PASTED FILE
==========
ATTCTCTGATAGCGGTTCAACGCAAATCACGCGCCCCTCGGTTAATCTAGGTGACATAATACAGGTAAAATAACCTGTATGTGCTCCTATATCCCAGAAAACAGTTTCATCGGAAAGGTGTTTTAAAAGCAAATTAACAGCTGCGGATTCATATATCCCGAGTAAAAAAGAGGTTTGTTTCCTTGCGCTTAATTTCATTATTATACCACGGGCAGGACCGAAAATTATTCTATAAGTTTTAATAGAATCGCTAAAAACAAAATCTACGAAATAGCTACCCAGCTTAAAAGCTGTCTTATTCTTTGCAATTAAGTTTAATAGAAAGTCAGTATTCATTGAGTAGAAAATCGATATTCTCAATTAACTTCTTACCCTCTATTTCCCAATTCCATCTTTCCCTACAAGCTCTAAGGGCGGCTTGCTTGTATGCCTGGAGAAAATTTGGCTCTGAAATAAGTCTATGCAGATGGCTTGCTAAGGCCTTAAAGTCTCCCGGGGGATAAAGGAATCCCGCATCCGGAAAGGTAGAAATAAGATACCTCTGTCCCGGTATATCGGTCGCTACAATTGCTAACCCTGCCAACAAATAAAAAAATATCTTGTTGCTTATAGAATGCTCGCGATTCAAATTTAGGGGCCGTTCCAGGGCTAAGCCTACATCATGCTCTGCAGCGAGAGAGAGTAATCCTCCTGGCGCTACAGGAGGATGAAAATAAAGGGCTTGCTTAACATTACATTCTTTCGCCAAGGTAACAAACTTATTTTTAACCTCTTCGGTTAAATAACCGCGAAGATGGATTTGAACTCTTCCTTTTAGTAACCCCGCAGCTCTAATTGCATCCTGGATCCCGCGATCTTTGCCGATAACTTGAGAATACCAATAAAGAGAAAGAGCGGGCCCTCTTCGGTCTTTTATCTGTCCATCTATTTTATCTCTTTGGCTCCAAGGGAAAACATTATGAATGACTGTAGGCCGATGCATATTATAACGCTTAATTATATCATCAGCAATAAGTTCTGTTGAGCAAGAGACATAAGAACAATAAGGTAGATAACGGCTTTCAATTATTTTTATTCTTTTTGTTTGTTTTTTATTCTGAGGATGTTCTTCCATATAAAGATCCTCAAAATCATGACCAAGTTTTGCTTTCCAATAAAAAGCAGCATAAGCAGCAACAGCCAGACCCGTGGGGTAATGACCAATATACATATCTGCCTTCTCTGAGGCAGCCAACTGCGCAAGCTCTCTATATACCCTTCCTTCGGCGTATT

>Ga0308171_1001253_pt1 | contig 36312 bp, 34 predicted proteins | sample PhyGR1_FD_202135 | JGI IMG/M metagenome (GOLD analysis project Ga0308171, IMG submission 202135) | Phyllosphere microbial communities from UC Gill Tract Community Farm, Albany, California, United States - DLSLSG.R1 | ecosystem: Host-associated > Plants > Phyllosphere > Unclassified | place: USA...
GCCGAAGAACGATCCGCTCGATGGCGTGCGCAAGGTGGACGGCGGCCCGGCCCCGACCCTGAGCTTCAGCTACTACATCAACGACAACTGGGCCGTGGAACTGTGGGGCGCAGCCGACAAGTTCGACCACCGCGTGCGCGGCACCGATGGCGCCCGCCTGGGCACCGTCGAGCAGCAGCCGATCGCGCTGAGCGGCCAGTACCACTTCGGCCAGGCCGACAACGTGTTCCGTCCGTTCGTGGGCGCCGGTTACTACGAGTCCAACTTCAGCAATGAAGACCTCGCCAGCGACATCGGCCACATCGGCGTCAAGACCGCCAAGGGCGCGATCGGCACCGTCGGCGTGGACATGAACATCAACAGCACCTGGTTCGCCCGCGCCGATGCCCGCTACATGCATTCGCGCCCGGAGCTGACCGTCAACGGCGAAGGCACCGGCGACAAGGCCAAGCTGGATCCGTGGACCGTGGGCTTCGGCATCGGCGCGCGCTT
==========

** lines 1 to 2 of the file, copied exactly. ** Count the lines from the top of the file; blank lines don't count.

ATTCTCTGATAGCGGTTCAACGCAAATCACGCGCCCCTCGGTTAATCTAGGTGACATAATACAGGTAAAATAACCTGTATGTGCTCCTATATCCCAGAAAACAGTTTCATCGGAAAGGTGTTTTAAAAGCAAATTAACAGCTGCGGATTCATATATCCCGAGTAAAAAAGAGGTTTGTTTCCTTGCGCTTAATTTCATTATTATACCACGGGCAGGACCGAAAATTATTCTATAAGTTTTAATAGAATCGCTAAAAACAAAATCTACGAAATAGCTACCCAGCTTAAAAGCTGTCTTATTCTTTGCAATTAAGTTTAATAGAAAGTCAGTATTCATTGAGTAGAAAATCGATATTCTCAATTAACTTCTTACCCTCTATTTCCCAATTCCATCTTTCCCTACAAGCTCTAAGGGCGGCTTGCTTGTATGCCTGGAGAAAATTTGGCTCTGAAATAAGTCTATGCAGATGGCTTGCTAAGGCCTTAAAGTCTCCCGGGGGATAAAGGAATCCCGCATCCGGAAAGGTAGAAATAAGATACCTCTGTCCCGGTATATCGGTCGCTACAATTGCTAACCCTGCCAACAAATAAAAAAATATCTTGTTGCTTATAGAATGCTCGCGATTCAAATTTAGGGGCCGTTCCAGGGCTAAGCCTACATCATGCTCTGCAGCGAGAGAGAGTAATCCTCCTGGCGCTACAGGAGGATGAAAATAAAGGGCTTGCTTAACATTACATTCTTTCGCCAAGGTAACAAACTTATTTTTAACCTCTTCGGTTAAATAACCGCGAAGATGGATTTGAACTCTTCCTTTTAGTAACCCCGCAGCTCTAATTGCATCCTGGATCCCGCGATCTTTGCCGATAACTTGAGAATACCAATAAAGAGAAAGAGCGGGCCCTCTTCGGTCTTTTATCTGTCCATCTATTTTATCTCTTTGGCTCCAAGGGAAAACATTATGAATGACTGTAGGCCGATGCATATTATAACGCTTAATTATATCATCAGCAATAAGTTCTGTTGAGCAAGAGACATAAGAACAATAAGGTAGATAACGGCTTTCAATTATTTTTATTCTTTTTGTTTGTTTTTTATTCTGAGGATGTTCTTCCATATAAAGATCCTCAAAATCATGACCAAGTTTTGCTTTCCAATAAAAAGCAGCATAAGCAGCAACAGCCAGACCCGTGGGGTAATGACCAATATACATATCTGCCTTCTCTGAGGCAGCCAACTGCGCAAGCTCTCTATATACCCTTCCTTCGGCGTATT

>Ga0308171_1001253_pt1 | contig 36312 bp, 34 predicted proteins | sample PhyGR1_FD_202135 | JGI IMG/M metagenome (GOLD analysis project Ga0308171, IMG submission 202135) | Phyllosphere microbial communities from UC Gill Tract Community Farm, Albany, California, United States - DLSLSG.R1 | ecosystem: Host-associated > Plants > Phyllosphere > Unclassified | place: USA...